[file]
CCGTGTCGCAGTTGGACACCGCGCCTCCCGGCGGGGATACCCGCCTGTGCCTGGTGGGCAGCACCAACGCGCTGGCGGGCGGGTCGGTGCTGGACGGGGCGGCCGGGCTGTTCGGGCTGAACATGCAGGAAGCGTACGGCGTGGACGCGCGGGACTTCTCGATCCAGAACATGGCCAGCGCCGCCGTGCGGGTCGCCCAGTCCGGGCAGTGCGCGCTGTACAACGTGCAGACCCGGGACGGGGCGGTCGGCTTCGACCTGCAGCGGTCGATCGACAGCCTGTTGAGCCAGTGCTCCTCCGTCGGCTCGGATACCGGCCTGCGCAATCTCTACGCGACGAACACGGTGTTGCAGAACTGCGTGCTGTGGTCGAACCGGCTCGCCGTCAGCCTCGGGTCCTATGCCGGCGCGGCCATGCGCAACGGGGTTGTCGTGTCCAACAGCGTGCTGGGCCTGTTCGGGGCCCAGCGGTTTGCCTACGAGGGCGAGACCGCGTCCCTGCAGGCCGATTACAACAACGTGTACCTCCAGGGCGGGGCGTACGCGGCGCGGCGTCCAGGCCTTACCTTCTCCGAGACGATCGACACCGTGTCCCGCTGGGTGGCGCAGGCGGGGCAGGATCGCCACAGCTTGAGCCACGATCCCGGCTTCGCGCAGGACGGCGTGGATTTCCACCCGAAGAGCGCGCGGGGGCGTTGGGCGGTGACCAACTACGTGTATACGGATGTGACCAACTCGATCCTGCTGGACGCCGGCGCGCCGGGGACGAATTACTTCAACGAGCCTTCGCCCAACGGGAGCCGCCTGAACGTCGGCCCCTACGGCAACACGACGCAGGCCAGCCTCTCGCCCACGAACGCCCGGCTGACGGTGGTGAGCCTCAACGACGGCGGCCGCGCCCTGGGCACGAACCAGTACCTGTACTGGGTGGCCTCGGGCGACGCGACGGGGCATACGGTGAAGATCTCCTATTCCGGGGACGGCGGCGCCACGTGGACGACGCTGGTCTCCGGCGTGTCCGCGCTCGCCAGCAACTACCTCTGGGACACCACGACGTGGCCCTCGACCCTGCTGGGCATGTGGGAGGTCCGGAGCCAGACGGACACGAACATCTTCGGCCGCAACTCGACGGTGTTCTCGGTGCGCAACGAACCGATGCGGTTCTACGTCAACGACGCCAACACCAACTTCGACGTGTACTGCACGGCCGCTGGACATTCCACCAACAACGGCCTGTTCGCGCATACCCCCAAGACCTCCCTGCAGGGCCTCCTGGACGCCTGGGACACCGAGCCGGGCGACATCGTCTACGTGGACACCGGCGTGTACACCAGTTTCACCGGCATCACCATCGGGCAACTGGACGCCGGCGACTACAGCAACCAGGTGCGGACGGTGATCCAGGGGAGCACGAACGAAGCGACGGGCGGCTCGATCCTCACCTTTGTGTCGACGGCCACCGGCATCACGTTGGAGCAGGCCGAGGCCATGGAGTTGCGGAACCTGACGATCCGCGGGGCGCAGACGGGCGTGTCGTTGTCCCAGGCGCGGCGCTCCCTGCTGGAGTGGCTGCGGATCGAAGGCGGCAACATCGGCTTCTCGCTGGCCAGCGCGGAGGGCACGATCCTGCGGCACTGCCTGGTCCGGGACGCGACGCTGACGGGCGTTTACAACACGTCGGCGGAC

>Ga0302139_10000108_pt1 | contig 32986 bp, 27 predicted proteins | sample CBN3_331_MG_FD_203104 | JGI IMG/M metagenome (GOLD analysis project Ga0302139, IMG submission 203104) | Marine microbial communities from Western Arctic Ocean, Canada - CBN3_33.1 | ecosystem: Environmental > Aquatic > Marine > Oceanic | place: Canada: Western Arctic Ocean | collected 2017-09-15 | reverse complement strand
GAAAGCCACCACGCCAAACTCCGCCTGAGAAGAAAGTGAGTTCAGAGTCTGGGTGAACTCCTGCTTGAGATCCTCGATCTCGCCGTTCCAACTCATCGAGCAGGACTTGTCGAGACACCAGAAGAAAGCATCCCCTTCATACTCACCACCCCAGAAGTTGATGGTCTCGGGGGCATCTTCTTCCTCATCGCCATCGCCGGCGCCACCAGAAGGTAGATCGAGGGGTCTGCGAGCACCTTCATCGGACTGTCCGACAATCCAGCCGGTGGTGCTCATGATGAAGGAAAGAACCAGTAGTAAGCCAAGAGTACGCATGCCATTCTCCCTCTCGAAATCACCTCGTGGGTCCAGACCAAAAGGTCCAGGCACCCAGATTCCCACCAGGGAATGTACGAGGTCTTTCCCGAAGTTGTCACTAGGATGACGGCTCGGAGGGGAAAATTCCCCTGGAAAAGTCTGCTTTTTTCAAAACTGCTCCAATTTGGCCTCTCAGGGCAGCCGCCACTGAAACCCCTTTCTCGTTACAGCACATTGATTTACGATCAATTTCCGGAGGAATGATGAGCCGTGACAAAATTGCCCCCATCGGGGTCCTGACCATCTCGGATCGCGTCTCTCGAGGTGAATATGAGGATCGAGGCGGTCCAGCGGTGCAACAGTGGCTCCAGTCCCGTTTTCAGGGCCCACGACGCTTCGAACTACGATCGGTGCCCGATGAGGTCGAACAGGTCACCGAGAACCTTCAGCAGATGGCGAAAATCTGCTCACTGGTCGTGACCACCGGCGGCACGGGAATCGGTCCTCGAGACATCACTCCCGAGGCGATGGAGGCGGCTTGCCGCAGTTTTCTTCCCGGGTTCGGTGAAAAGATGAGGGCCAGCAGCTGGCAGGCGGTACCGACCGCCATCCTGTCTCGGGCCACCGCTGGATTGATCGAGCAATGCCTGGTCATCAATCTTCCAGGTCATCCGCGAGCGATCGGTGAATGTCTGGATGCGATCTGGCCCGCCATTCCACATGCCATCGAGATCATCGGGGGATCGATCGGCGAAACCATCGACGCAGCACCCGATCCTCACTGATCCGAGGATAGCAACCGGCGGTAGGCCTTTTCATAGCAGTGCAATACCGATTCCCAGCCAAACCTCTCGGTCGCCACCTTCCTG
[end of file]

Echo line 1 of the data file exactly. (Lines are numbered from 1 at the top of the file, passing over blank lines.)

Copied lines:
CCGTGTCGCAGTTGGACACCGCGCCTCCCGGCGGGGATACCCGCCTGTGCCTGGTGGGCAGCACCAACGCGCTGGCGGGCGGGTCGGTGCTGGACGGGGCGGCCGGGCTGTTCGGGCTGAACATGCAGGAAGCGTACGGCGTGGACGCGCGGGACTTCTCGATCCAGAACATGGCCAGCGCCGCCGTGCGGGTCGCCCAGTCCGGGCAGTGCGCGCTGTACAACGTGCAGACCCGGGACGGGGCGGTCGGCTTCGACCTGCAGCGGTCGATCGACAGCCTGTTGAGCCAGTGCTCCTCCGTCGGCTCGGATACCGGCCTGCGCAATCTCTACGCGACGAACACGGTGTTGCAGAACTGCGTGCTGTGGTCGAACCGGCTCGCCGTCAGCCTCGGGTCCTATGCCGGCGCGGCCATGCGCAACGGGGTTGTCGTGTCCAACAGCGTGCTGGGCCTGTTCGGGGCCCAGCGGTTTGCCTACGAGGGCGAGACCGCGTCCCTGCAGGCCGATTACAACAACGTGTACCTCCAGGGCGGGGCGTACGCGGCGCGGCGTCCAGGCCTTACCTTCTCCGAGACGATCGACACCGTGTCCCGCTGGGTGGCGCAGGCGGGGCAGGATCGCCACAGCTTGAGCCACGATCCCGGCTTCGCGCAGGACGGCGTGGATTTCCACCCGAAGAGCGCGCGGGGGCGTTGGGCGGTGACCAACTACGTGTATACGGATGTGACCAACTCGATCCTGCTGGACGCCGGCGCGCCGGGGACGAATTACTTCAACGAGCCTTCGCCCAACGGGAGCCGCCTGAACGTCGGCCCCTACGGCAACACGACGCAGGCCAGCCTCTCGCCCACGAACGCCCGGCTGACGGTGGTGAGCCTCAACGACGGCGGCCGCGCCCTGGGCACGAACCAGTACCTGTACTGGGTGGCCTCGGGCGACGCGACGGGGCATACGGTGAAGATCTCCTATTCCGGGGACGGCGGCGCCACGTGGACGACGCTGGTCTCCGGCGTGTCCGCGCTCGCCAGCAACTACCTCTGGGACACCACGACGTGGCCCTCGACCCTGCTGGGCATGTGGGAGGTCCGGAGCCAGACGGACACGAACATCTTCGGCCGCAACTCGACGGTGTTCTCGGTGCGCAACGAACCGATGCGGTTCTACGTCAACGACGCCAACACCAACTTCGACGTGTACTGCACGGCCGCTGGACATTCCACCAACAACGGCCTGTTCGCGCATACCCCCAAGACCTCCCTGCAGGGCCTCCTGGACGCCTGGGACACCGAGCCGGGCGACATCGTCTACGTGGACACCGGCGTGTACACCAGTTTCACCGGCATCACCATCGGGCAACTGGACGCCGGCGACTACAGCAACCAGGTGCGGACGGTGATCCAGGGGAGCACGAACGAAGCGACGGGCGGCTCGATCCTCACCTTTGTGTCGACGGCCACCGGCATCACGTTGGAGCAGGCCGAGGCCATGGAGTTGCGGAACCTGACGATCCGCGGGGCGCAGACGGGCGTGTCGTTGTCCCAGGCGCGGCGCTCCCTGCTGGAGTGGCTGCGGATCGAAGGCGGCAACATCGGCTTCTCGCTGGCCAGCGCGGAGGGCACGATCCTGCGGCACTGCCTGGTCCGGGACGCGACGCTGACGGGCGTTTACAACACGTCGGCGGAC